Though the Pagani Zonda and Bugatti Veyron were never built to compete directly against one another, they do present a wonderful armchair debate for all of us here at Exotic Car List, and I presume for you and the car aficionados within your social circle.
One could argue that to quarrel over the virtues of two seven-figure hypercars is too abstract an activity to serve much purpose. My rebuttal is that those who were opposed to the creation of these legendary cars probably had the same argument – that they would be nothing but exercises in excess – and aren’t we glad they lost?
Bugatti Veyron Grand Sport Vitesse
Neither the Veyron nor Zonda were produced to enhance profit margins or to take advantage of platform and parts sharing; these car were woven out of the dreams of their respective, but very different manufacturers. One is a small coachbuilder from Italy following in the ways of the fabled Carrozzeria’s – small artisan shops specializing in hand-made bodywork – the other, the second-largest by volume automobile manufacturer in the world as of 2014.
Pagani Zonda C12 Roadster
The Zonda was single dream and life work of Horacio Pagani, who broke into the supercar business by serving as manager of Lamborghini’s composites division. In 1988, Horacio went on to found his own company, Pagani Composite Research, which would eventually be renamed Modena Design. Via various contracts with Lamborghini, Pagani’s company maintained steady business, but Pagani wasn’t satisfied as a supplier; he knew he would never be truly content until he could produce his own supercar, something he had wished and dreamed for ever since he was a young boy.
Bugatti Veyron Super Sport
In 1998, about one year prior to the debut of the first Pagani, the Zonda C12, the Volkswagen Group purchased the rights to the dormant Bugatti brand, subsequently revived the name and debuted its first prototype in the same year, the Bugatti EB 118. Several Bugatti prototypes followed in subsequent years and with the incorporation of Bugatti Automobiles S.A.S. in 1999, the reason for the purchase of the Bugatti trademark by the VW Group became clear. They intended to use the Bugatti marque as a hyper-luxury platform from which to launch a vehicle that would set the standard for luxury and performance for the next decade – the Bugatti Veyron.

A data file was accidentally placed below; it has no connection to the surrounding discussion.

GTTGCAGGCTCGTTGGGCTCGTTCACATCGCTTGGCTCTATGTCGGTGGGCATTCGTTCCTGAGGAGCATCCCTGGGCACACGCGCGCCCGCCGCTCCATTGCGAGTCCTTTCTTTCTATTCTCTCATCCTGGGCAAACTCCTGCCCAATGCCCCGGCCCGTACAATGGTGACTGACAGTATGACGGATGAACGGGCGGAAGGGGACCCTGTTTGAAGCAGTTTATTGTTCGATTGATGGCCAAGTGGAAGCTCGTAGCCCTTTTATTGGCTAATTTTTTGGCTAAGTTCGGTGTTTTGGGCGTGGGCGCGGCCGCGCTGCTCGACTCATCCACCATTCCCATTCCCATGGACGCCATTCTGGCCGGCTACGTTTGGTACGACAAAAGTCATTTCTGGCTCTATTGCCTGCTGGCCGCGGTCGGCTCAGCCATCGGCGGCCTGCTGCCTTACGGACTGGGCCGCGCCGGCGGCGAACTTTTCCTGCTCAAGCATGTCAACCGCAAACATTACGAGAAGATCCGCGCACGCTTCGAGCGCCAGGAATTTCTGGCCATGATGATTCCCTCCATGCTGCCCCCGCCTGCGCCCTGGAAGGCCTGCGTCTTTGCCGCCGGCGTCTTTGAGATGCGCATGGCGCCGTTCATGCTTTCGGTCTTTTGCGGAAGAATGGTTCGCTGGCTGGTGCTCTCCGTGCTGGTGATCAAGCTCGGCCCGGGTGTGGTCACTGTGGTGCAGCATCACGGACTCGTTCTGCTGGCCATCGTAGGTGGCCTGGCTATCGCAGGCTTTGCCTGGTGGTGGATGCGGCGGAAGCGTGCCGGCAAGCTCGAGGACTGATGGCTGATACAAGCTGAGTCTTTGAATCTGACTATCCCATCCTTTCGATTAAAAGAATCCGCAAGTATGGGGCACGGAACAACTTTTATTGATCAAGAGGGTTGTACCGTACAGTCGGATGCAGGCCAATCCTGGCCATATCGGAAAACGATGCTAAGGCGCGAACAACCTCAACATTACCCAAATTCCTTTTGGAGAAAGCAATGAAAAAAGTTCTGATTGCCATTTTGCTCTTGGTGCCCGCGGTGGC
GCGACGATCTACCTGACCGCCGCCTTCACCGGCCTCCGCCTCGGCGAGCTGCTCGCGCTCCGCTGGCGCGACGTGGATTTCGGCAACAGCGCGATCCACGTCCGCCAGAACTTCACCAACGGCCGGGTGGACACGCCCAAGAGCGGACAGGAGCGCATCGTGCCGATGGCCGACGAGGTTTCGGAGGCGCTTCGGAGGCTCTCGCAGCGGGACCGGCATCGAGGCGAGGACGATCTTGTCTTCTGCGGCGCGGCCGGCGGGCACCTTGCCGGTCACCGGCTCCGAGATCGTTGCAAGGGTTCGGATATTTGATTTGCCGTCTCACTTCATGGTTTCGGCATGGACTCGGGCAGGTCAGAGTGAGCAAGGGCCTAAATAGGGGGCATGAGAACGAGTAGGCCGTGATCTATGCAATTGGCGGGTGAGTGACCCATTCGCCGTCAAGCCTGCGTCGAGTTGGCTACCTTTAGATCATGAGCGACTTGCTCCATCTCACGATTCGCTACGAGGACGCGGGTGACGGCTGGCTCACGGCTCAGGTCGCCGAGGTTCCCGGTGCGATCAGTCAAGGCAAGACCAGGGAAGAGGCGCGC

Pagani Zonda F
By the time the production Veyron debuted in 2005 – six years after the 1999 EB 18/4 “Veyron” concept – Horacio’s outfit in San Cesario sul Panaro in the province of Modena were on their fourth iteration of the Zonda, the Zonda F. The F was a tribute to Formula 1 World Champion and close friend of Horacio Pagani, Juan Manuel Fangio, who the Zonda was originally supposed to be named after as the “Fangio F1.”
Bugatti Veyron EB 16.4
It is hard to find concrete sales data on the Zonda F due to its limited production but the Zonda F Roadster – powered by a Mercedes AMG naturally-aspirated 7.3-liter V12 producing 620-hp – was available for $1.3 million according to James May of Top Gear. In comparison, the 1001-hp 8.0-liter W16 quad-turbocharged Bugatti Veyron 16.4’s (non-Super Sport) base price was $1.7 million at launch in 2005.
The Zonda and Veyron were both born out of very different engineering and design approaches, but their ability to stir up the emotions of the car enthusiast are the same.
Now If you could only have one, which would you rather have?